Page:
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Elizabeth Holmes Trial: Former Theranos Laboratories Describe Concerns About Company’s Ability to Perform Blood Tests

Elizabeth Holmes Trial: Former Theranos Laboratories Describe Concerns About Company’s Ability to Perform Blood Tests

In her testimony, Cheung explained her growing concerns that the company’s devices did not pass quality control tests in the research laboratory, as well as what she said was a manipulation of data to pass quality control. This led her to question the possibilities of the startup’s proprietary testing machine, which she said was only used on a small number of tests as it was hailed as the company’s revolutionary innovation.

Sometimes, she said, Theranos employees would delete up to two out of six data points as part of a test to pass quality control. She said there was no standard protocol within Theranos for when deletion of compensation was appropriate, but noted that this was something that happened “often” in the company and said it “would normally be considered cherry picking.”

Cheung testified that she raised her concerns with higher-ups, including having a conversation with a top executive in Theranos, who she said dismissed her as unfit to weigh in. She said she was told she had low visibility in the company. Cheung quit shortly after, just six months after he first joined the blood test startup in 2013 as a newly graduated college.

Cheung first took the stand on Tuesday as the government’s second witness in the long-awaited lawsuit against Holmes, facing a dozen allegations of federal fraud and conspiracy of allegations that she deliberately misled investors, patients and doctors about the possibilities of her company’s proprietary blood test technology. Holmes, who has pleaded not guilty, risks up to 20 years in prison.

Cheung previously said she was eager to work for a female founder who promised patients the ability to test conditions such as cancer and diabetes with just a few drops of blood, only to become “really stressed and uncomfortable with what was going on,” “as she put it Wednesday.

Many of the details of Cheung’s experience have been highlighted over the years as she became a prominent figure in the history of the disgraced startup. Cheung, who contacted the Medicare and Medicaid Services centers to look at Theranos in 2015, has been featured in “Bad Blood,” the final book about the company by then-Wall Street Journal reporter John Carreyrou, who first broke the story as as well as in the HBO documentary “The Inventor.” She has also received a TED Talk about her experience as a whistleblower.

She testified that she had “gathered a lot of evidence” suggesting that the company’s technology was not adequate and that she did not feel comfortable running patient tests. “I tried to tell as many people as I could, but did not seem to get through,” she said Wednesday, noting that she ended up talking to a Wall Street Journal reporter, presumably Carreyrou, as “a last resort.” he was not directly named, who contacted her about an investigation of the company.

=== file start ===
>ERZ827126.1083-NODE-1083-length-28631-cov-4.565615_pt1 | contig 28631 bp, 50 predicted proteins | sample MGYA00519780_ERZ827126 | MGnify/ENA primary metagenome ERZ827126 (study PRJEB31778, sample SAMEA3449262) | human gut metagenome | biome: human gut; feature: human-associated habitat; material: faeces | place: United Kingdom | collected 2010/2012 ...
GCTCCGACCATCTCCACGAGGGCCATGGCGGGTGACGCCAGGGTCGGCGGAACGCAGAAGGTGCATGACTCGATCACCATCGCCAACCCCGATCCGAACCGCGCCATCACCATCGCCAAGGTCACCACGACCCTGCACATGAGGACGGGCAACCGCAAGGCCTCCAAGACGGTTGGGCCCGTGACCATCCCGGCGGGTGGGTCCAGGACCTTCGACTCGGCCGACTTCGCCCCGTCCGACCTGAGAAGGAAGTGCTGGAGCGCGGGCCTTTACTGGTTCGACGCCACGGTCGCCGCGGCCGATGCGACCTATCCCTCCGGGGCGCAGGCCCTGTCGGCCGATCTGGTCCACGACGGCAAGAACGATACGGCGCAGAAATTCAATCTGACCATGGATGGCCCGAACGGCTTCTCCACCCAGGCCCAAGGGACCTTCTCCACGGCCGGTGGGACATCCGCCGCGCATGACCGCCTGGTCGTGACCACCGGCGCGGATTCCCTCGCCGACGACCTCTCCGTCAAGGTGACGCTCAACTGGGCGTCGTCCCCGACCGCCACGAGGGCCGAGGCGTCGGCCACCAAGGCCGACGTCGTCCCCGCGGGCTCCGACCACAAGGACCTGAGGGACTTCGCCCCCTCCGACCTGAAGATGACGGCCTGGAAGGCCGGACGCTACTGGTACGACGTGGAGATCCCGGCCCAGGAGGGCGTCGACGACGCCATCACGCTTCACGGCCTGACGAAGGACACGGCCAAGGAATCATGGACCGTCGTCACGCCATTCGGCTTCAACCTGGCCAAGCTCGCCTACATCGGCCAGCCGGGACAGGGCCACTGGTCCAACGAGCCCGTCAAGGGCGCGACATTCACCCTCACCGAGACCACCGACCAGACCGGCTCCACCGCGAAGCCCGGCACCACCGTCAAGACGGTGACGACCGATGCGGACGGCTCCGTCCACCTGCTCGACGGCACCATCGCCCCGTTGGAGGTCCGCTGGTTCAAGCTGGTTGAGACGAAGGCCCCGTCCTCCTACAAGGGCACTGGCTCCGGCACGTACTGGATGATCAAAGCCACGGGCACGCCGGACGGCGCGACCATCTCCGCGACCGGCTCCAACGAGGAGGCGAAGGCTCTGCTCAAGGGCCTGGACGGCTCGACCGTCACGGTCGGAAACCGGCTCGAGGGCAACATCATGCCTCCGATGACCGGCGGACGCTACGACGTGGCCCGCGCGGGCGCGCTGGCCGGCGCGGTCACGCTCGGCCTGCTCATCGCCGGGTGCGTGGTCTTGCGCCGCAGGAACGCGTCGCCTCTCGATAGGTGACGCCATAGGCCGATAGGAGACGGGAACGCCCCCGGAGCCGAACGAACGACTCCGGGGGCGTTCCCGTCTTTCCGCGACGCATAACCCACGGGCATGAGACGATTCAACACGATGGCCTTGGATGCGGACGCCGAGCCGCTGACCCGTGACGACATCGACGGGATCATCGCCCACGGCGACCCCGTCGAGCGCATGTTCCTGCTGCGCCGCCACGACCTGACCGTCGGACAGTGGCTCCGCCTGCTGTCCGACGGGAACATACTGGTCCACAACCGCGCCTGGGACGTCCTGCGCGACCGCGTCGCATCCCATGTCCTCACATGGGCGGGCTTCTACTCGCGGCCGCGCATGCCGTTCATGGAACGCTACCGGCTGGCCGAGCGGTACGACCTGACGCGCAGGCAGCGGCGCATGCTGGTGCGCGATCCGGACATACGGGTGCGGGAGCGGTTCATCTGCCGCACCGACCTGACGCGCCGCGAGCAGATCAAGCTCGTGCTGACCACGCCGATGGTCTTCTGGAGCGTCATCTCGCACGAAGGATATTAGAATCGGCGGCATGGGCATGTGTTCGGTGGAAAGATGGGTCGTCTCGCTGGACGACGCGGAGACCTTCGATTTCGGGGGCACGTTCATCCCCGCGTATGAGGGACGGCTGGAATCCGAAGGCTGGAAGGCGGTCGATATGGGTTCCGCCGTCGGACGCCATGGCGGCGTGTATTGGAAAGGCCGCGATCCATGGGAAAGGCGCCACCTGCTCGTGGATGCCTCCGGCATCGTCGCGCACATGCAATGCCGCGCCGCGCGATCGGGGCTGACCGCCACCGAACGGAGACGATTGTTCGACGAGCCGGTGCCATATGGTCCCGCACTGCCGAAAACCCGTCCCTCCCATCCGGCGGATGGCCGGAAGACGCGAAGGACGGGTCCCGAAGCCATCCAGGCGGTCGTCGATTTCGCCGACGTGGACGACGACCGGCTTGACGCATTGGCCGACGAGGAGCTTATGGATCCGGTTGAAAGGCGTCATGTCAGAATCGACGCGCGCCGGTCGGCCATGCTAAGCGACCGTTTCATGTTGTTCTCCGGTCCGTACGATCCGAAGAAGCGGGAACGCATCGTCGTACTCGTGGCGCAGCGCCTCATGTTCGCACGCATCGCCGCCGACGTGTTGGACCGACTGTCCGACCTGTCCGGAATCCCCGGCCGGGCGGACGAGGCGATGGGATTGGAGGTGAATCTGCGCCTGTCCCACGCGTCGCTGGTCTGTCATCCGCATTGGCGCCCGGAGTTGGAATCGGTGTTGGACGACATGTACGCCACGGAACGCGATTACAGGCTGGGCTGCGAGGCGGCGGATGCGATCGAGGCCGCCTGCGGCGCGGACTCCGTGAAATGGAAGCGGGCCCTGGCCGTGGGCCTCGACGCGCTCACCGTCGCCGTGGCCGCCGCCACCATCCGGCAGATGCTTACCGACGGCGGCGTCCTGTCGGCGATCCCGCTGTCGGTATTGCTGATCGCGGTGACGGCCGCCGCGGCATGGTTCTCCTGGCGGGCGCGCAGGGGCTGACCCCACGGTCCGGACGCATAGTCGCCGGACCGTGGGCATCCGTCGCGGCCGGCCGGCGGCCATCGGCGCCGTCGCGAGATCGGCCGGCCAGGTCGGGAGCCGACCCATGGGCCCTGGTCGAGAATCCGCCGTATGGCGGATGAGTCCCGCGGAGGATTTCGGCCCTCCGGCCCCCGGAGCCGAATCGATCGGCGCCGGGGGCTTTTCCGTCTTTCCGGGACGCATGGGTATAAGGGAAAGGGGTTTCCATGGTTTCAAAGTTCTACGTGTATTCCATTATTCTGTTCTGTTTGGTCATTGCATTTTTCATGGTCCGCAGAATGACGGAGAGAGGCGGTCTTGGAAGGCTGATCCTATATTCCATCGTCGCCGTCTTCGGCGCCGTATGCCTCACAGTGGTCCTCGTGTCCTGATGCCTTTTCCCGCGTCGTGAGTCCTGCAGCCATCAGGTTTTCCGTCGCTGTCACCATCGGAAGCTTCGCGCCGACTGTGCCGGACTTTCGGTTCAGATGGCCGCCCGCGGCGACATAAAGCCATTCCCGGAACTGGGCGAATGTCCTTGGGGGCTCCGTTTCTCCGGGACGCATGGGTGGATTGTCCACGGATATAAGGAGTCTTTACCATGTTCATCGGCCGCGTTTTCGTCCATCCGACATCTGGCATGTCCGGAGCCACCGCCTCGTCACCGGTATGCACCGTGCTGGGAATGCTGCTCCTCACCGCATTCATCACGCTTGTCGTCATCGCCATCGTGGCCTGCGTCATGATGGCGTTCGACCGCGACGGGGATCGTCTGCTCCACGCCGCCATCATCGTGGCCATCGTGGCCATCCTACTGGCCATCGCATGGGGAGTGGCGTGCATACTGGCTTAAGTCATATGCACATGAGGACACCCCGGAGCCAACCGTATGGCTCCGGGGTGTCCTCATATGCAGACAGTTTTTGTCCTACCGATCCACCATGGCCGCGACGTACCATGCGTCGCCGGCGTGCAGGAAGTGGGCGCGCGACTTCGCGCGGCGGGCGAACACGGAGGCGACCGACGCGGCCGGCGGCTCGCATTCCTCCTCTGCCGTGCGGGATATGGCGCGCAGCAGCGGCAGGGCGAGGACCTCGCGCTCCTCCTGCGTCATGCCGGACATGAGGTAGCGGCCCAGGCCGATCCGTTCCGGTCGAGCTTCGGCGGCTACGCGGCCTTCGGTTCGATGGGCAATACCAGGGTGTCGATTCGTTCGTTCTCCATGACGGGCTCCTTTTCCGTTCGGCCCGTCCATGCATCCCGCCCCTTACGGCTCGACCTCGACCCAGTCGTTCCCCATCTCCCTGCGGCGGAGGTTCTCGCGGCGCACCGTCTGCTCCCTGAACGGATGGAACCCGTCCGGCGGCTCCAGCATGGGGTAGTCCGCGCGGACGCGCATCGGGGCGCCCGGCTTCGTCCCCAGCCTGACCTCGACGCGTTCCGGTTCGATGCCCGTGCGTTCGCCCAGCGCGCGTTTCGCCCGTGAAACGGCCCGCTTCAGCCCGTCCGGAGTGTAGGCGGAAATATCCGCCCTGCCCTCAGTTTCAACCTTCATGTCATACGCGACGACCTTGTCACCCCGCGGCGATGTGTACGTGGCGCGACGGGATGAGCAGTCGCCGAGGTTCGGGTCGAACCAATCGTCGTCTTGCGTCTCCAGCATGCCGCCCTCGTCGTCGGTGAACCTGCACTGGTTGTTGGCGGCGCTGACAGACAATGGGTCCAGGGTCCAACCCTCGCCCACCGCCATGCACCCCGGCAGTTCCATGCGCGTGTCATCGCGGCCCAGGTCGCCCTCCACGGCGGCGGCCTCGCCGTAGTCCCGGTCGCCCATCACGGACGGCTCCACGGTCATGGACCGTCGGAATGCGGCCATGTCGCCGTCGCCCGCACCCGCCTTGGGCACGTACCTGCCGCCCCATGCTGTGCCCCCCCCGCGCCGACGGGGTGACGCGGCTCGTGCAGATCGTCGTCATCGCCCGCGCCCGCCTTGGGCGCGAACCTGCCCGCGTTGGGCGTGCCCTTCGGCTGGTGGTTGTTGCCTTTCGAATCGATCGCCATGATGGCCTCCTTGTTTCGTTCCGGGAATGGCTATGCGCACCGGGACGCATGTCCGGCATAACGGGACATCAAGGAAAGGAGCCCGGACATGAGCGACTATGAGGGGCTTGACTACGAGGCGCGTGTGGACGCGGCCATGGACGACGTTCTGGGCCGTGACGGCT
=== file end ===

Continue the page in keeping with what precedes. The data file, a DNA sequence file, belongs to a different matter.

The prosecution on Wednesday presented a form containing internal data from March 2014, which showed approximately 25% of the tests on Theranos’ proprietary units failed quality control. Cheung, who left the following month, testified that this differed drastically from the failure rate of third-party test equipment approved by the U.S. Food and Drug Administration. The latter rarely failed, she said.

During cross-examination, Holmes’ defense attorney Lance Wade tried to highlight Cheung’s lack of experience and qualifications as a freshman, whose first job was with the startup by getting her to tell names and qualifications to superiors on her team, including those with Ph.D. medical degrees.

Wade referred to his testimony of omitting outlier data and showed calibration tables indicating that Theranos revealed when such data was removed to show that they were taken into account. He also presented to the jury the names of those who signed Theranos’ validation documents to regulators, including the laboratory director – Holme’s signature did not appear on it. In the defense’s opening statement last week, Wade stressed to jurors that it is ultimately the laboratory director – not the chief executive – who decides on the accuracy and reliability of the tests.

His cross-examination of Cheung will continue when the trial resumes on Friday.

There was some direct mention of Holmes during the first hours of Cheung’s testimony on Wednesday, but towards the end of her interrogation, prosecutors asked if she had considered talking to Holmes just before she stopped over her concerns. Cheung testified that she had not referred to a close relationship with a colleague, Tyler Shultz, who was also Theranos’ whistleblower, and whose grandfather – former Secretary of State George Shultz – sat on the company’s board. Tyler Shultz, Cheung testified, had sent Holmes an email about some of the same concerns she had raised, including about quality control. (Cheung said Tyler Shultz had a closer relationship with Holmes, so she did not do it herself.)

Cheung said she and Shultz also met with her grandfather, who has since passed away, to appeal to him about their concerns. Tyler Shultz is also an expected witness.

According to a court document filed last week, Theranos spent more than $ 150,000 on a private investigator to spy on Cheung and Shultz.

Years after leaving the company, the two launched a nonprofit called Ethics in Entrepreneurship.

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